Suicide ‘Alternatives’ are the Best Suicide ‘Prevention’

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Terry tulips blooming in the park. Selective focus.

One way I stay alive: When I don’t know a reason to live till spring, I plant bulbs.

At last count, I’ve wanted to die on more than 7,300 days of my life. I’ve spent only 6 of those days in a psychiatric hospital, setting that hospital’s record for shortest involuntary commitment.

How can a person who deals with such frequent thoughts of suicide have completed college, hold a job, maintain a career? How can she rebound from job losses during two economic downturns? How can she own a home, live a life? In short: how can she be as successful as I am?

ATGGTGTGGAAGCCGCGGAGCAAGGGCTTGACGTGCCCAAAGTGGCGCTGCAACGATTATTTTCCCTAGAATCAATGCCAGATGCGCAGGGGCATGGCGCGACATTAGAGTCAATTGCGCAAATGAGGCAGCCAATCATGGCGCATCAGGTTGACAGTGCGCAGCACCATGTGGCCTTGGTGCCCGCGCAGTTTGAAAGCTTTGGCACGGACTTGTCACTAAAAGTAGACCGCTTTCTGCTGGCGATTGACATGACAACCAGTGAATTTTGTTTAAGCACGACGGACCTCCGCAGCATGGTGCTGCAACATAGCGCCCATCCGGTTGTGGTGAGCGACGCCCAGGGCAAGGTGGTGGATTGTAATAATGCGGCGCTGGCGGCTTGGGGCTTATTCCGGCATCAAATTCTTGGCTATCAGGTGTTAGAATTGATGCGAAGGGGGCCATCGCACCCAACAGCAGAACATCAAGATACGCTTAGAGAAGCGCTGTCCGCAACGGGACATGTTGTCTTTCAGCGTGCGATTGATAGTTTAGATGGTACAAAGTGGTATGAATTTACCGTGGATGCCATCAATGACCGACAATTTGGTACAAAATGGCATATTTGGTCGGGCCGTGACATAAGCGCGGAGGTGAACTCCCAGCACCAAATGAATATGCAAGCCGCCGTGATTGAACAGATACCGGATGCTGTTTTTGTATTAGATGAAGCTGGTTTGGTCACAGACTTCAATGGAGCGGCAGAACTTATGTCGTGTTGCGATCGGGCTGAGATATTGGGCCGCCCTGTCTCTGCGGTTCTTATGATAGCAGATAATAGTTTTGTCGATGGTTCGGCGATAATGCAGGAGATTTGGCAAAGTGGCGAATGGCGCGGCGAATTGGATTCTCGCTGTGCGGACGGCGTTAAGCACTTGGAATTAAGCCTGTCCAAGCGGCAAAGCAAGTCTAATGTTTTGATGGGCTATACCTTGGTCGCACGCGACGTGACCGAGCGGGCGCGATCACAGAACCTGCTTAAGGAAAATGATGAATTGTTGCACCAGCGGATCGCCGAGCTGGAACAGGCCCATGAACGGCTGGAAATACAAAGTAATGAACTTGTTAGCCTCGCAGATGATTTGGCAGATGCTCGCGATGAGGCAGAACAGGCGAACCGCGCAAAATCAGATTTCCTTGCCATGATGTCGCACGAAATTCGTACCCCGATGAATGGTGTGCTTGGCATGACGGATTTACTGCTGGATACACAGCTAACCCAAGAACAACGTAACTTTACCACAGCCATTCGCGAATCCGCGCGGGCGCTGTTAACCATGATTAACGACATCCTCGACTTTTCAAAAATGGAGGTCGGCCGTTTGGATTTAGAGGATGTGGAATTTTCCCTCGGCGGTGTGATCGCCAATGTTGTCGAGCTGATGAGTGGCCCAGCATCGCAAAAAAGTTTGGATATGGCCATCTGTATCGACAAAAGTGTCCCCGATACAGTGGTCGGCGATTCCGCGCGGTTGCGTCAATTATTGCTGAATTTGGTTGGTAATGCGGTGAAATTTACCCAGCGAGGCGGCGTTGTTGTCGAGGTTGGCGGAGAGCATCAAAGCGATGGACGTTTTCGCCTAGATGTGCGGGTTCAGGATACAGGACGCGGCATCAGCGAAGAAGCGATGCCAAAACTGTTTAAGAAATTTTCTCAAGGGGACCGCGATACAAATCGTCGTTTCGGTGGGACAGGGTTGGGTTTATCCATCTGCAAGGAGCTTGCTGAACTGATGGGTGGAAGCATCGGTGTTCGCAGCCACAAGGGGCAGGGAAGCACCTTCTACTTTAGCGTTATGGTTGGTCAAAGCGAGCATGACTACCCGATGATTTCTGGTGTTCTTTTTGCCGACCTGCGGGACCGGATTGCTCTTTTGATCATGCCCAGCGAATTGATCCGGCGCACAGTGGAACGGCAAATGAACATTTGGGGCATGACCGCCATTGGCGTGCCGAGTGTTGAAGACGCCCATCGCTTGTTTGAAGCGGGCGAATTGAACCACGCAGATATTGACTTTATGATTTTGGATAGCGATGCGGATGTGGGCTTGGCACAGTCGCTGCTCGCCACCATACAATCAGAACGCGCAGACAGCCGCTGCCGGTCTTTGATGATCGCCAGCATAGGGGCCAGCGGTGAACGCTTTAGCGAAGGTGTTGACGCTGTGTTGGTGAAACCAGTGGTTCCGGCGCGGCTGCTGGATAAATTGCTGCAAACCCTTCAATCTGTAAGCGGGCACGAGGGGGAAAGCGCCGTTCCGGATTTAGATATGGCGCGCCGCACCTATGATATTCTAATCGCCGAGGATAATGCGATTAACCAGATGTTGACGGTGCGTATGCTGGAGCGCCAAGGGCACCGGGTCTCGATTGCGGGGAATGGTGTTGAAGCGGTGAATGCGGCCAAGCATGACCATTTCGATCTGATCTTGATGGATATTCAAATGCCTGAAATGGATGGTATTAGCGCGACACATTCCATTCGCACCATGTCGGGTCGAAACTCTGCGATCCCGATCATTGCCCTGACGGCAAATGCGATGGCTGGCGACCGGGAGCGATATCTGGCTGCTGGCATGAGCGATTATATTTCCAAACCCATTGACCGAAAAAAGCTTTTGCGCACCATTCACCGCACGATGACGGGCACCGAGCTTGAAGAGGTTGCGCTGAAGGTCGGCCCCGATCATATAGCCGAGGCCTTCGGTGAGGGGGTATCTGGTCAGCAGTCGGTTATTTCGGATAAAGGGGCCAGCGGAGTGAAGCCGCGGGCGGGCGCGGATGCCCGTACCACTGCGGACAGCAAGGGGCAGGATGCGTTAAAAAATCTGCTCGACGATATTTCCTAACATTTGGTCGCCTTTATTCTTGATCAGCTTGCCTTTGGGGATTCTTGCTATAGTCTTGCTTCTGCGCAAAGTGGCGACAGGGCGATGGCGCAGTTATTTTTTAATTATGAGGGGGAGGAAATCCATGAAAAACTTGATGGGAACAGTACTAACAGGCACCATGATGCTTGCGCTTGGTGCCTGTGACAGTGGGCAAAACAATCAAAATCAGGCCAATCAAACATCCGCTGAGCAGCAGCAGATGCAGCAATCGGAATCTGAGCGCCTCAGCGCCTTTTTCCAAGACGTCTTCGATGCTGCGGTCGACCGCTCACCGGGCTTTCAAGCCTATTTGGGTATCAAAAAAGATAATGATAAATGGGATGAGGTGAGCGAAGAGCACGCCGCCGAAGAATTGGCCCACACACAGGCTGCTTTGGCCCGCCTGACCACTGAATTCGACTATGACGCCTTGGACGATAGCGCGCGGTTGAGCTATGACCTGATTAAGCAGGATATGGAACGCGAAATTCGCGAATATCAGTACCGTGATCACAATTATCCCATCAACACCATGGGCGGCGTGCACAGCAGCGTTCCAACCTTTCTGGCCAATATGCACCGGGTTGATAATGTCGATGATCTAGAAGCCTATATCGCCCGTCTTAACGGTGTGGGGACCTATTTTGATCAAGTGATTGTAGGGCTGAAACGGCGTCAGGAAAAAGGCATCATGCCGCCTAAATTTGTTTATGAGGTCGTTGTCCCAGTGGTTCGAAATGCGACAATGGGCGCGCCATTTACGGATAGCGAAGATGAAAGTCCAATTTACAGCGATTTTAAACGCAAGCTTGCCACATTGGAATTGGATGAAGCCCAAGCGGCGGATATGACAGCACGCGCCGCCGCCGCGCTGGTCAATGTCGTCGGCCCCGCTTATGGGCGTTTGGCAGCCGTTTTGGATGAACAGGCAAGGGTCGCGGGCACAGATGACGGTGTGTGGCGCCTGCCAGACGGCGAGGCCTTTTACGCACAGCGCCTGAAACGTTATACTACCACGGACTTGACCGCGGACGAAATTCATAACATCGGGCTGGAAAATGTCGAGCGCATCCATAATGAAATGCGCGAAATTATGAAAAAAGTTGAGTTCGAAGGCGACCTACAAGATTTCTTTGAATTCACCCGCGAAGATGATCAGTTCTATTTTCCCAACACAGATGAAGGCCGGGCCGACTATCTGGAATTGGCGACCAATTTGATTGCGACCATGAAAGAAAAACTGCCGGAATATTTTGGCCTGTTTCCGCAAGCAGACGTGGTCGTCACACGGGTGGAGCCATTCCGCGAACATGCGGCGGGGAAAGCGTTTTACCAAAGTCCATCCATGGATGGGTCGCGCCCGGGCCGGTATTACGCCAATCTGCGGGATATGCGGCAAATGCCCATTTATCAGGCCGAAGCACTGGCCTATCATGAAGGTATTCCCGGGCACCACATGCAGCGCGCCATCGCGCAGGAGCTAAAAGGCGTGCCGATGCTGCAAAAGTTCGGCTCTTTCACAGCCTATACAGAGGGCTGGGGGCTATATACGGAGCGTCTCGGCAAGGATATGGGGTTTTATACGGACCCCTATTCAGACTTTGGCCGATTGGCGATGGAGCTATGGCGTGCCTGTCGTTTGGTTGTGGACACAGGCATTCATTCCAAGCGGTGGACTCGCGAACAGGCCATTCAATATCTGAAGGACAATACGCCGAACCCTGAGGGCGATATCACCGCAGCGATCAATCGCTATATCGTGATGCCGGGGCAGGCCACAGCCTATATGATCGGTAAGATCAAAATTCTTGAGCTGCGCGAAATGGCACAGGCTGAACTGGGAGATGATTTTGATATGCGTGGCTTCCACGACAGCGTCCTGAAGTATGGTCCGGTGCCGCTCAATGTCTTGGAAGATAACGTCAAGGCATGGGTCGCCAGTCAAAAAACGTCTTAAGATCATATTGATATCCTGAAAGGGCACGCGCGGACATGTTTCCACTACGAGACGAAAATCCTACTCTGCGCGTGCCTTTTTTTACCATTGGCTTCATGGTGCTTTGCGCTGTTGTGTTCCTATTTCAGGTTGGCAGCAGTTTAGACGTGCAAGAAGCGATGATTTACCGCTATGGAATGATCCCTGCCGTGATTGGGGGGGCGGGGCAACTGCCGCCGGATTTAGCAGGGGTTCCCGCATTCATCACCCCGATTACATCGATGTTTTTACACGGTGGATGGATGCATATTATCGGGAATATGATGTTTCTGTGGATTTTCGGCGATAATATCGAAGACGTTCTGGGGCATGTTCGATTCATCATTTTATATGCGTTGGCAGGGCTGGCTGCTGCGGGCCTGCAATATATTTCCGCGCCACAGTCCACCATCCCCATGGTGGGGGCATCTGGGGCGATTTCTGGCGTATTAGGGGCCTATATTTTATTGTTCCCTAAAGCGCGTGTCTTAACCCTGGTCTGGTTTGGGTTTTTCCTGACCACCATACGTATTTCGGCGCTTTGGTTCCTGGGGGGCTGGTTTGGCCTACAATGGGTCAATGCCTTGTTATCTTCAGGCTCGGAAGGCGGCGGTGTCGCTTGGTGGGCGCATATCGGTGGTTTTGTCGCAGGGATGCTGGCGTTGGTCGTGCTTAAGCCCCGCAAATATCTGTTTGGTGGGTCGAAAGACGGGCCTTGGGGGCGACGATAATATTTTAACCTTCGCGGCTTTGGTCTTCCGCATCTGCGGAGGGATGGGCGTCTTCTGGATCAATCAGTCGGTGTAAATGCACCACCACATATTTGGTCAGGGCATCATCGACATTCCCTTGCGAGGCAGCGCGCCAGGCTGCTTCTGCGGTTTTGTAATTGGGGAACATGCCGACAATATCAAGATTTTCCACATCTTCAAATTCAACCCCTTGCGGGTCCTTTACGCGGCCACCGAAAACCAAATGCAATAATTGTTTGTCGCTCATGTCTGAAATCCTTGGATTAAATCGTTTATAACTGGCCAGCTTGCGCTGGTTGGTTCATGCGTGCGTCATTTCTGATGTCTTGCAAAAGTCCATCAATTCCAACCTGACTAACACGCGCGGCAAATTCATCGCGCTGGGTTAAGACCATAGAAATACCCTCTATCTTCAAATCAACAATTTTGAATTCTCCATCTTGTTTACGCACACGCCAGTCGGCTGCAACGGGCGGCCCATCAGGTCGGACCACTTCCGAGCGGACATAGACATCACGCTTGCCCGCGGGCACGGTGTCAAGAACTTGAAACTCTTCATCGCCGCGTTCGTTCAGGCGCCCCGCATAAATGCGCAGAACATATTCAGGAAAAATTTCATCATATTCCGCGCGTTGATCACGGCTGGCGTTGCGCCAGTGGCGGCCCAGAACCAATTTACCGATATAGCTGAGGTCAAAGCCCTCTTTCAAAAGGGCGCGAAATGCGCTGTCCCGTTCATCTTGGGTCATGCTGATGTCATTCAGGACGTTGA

September is Suicide Prevention Awareness Month, which makes it a great time to learn from people like me who have been preventing our own suicides for years.

Wanting to Die is ‘Normal’ for Some

Wanting to die is, it turns out, not terribly unusual. People want to die because they’ve committed what they consider to be an unpardonable social sin, because they’ve failed in some way at work, because their spouse has ended the marriage, or they’ve experienced too many bereavements.

Wanting to die is a pretty reasonable reaction to lots of terrible life circumstances. I’ve been there, done it all, and I’m still alive. As are lots of people.

So the real question is why and how do some of us keep going when we frequently want to die. The answer lies in a mix of motivations and solutions that we practice.

Some Things I Do Instead of Dying